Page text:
If you are regularly in places where you just can’t get a signal, you might look into some of the offline map apps here, and of course, here.

building obstructions   Trouble Getting a GPS Signal for Your Satnav? Try These Tips

Software Issues

Many Satnavs have a GPS Simulator mode. This mode is intended to save power and estimates where you are based on information it already has. When in this mode, the Satnav doesn’t try to acquire a signal, so you need to make sure this mode is disabled.

Sometimes, it just takes a while to acquire a signal. If you’re starting it up in an area where you normally use it, the Satnav already has some information to work with and can acquire a signal in seconds. If the Satnav isn’t aware of your current position or the time, it may take up to 20 minutes to get the signal. You need to remain in the same spot for several minutes while the device tries to get signals. Sometimes, patience really does work. Of course, all things being in working order so far, if it takes more than 5 minutes, you may have another issue.

First, make sure that everything on your GPS device is up to date. Check the manufacturer’s website to see if there are any updates necessary, either for the firmware or the maps. Once you’ve performed the updates, see if your device will pick up a signal.

No signal still? You may want to try what is referred to as a Soft Reset. A Soft Reset puts your device back to almost factory-settings mode, depending on the device. You may only lose your timezone setting, or you could lose all of your customization. It depends on the device and model.  The Soft Reset procedures are fairly simple and usually don’t require any tools, except maybe a paperclip.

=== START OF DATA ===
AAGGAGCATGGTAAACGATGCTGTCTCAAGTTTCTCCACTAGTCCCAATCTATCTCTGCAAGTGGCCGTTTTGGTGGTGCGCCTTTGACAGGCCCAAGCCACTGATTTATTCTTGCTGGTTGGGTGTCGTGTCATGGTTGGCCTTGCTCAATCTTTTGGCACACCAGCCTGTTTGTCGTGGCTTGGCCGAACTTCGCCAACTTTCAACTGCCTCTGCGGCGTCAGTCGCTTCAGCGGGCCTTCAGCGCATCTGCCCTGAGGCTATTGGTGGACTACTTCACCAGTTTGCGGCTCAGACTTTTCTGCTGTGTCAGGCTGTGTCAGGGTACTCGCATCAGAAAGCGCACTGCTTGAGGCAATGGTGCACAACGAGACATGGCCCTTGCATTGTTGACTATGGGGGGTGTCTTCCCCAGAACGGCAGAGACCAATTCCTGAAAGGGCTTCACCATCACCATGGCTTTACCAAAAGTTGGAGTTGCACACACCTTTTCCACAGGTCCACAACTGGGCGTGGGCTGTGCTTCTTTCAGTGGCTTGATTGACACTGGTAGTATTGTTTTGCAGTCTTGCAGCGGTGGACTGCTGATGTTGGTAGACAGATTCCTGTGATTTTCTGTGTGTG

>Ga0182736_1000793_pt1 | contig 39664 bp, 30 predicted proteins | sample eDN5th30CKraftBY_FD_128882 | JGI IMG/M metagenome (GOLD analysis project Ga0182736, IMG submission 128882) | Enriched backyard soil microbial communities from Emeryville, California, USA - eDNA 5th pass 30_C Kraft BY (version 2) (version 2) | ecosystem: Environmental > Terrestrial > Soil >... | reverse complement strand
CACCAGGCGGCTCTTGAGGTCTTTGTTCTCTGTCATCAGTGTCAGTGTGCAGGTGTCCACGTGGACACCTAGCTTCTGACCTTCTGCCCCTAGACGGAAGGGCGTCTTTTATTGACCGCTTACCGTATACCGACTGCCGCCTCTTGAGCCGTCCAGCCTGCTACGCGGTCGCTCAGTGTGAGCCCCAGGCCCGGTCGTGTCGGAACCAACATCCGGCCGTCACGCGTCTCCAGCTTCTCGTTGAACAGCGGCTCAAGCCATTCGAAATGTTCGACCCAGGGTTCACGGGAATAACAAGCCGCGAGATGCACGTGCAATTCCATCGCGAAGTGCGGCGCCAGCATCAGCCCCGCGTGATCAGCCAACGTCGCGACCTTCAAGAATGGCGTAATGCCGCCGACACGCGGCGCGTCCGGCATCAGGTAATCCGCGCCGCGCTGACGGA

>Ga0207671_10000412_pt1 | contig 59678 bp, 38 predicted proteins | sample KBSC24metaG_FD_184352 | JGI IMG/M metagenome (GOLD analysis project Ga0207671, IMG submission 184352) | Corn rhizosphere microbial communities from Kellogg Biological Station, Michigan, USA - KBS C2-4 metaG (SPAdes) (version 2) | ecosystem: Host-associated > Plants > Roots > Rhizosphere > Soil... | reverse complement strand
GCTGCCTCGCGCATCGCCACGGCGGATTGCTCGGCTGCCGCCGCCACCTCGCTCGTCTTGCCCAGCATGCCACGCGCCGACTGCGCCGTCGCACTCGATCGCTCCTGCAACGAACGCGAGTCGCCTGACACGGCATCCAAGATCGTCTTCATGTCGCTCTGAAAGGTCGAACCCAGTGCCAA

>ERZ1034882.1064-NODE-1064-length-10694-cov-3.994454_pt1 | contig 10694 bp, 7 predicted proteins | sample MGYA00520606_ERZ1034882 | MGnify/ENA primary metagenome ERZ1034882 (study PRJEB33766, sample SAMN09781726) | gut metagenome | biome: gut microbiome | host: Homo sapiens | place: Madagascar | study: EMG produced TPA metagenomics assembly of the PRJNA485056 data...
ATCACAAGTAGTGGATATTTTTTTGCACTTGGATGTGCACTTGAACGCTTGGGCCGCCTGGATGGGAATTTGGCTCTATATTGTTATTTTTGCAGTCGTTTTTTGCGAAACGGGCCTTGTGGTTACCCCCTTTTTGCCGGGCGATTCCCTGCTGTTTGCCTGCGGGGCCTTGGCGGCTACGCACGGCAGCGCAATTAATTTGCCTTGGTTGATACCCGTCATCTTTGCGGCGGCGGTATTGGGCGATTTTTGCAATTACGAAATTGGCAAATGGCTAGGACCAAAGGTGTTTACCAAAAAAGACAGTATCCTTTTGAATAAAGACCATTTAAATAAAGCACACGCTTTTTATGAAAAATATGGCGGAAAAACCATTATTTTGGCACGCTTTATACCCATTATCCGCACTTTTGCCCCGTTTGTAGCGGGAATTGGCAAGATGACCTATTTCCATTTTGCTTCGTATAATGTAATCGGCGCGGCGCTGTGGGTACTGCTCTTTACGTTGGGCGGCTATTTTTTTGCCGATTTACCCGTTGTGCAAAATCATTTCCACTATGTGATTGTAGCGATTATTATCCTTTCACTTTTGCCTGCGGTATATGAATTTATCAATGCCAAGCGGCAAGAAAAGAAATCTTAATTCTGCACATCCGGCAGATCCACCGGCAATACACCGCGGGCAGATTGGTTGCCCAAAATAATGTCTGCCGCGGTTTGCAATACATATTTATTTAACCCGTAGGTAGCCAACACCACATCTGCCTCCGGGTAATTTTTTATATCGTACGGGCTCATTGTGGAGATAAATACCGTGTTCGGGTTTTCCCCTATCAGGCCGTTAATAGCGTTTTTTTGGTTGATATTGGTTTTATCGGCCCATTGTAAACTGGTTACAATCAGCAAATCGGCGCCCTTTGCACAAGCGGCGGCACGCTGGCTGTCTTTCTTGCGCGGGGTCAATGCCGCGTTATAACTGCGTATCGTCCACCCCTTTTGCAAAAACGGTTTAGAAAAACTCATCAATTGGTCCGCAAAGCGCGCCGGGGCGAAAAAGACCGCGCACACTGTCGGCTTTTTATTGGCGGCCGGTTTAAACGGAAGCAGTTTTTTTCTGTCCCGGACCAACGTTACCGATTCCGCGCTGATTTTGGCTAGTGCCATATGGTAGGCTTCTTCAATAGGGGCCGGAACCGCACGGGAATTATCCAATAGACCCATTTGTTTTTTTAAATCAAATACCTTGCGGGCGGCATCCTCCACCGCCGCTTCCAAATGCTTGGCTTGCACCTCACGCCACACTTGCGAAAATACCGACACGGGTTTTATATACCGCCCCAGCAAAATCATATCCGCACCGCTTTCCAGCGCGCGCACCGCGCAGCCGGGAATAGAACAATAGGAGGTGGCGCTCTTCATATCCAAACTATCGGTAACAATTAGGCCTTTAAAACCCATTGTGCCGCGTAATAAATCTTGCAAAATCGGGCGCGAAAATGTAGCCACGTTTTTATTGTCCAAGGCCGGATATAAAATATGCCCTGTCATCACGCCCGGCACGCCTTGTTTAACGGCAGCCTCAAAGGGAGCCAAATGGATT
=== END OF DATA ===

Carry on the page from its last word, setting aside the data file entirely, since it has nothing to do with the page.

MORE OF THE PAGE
For some Garmin devices, it’s like forcing a restart of a Windows computer – simple as holding the power button or slide in the on-position for a few seconds. For some other Garmin devices, you remove and re-insert the battery, like you would on a smartphone. For some Tom Tom devices, it requires using a paperclip inserted in the Reset hole somewhere on the device.

tomtom reset button   Trouble Getting a GPS Signal for Your Satnav? Try These Tips

Did that work? No? Well you could try doing a Hard Reset, which sets your Satnav back to the factory default savings. Eject your SD or mini-SD card and back up your information, as a Hard Reset will wipe all your settings. For many Garmin devices, you power down the device, then power it up with your finger in the bottom right hand corner. You should get a prompt asking “Erase all user data?“. Press ‘Yes’. The device will reset and power back on.

For many Tom Tom devices, a hard reset can be done through the on-screen menus. Again, make sure you’ve removed any memory cards and backed up all the information you can. This is a factory reset and your information will be lost.

tomtom factory reset   Trouble Getting a GPS Signal for Your Satnav? Try These Tips

Hardware Issues

If you’ve taken the steps to ensure that it isn’t an issue with something being between you and enough satellites, it is possible that the issue is with the GPS unit. Many of these devices are mounted on dashboards or windshields, and we all should know that heat and electronics aren’t usually friends. Perhaps it’s been a terribly hot day, and the windows are up on the car. The device could reach internal temperatures that could cause the Satnav to not work. The heat may even possibly permanently damage the Satnav.

gps fire   Trouble Getting a GPS Signal for Your Satnav? Try These Tips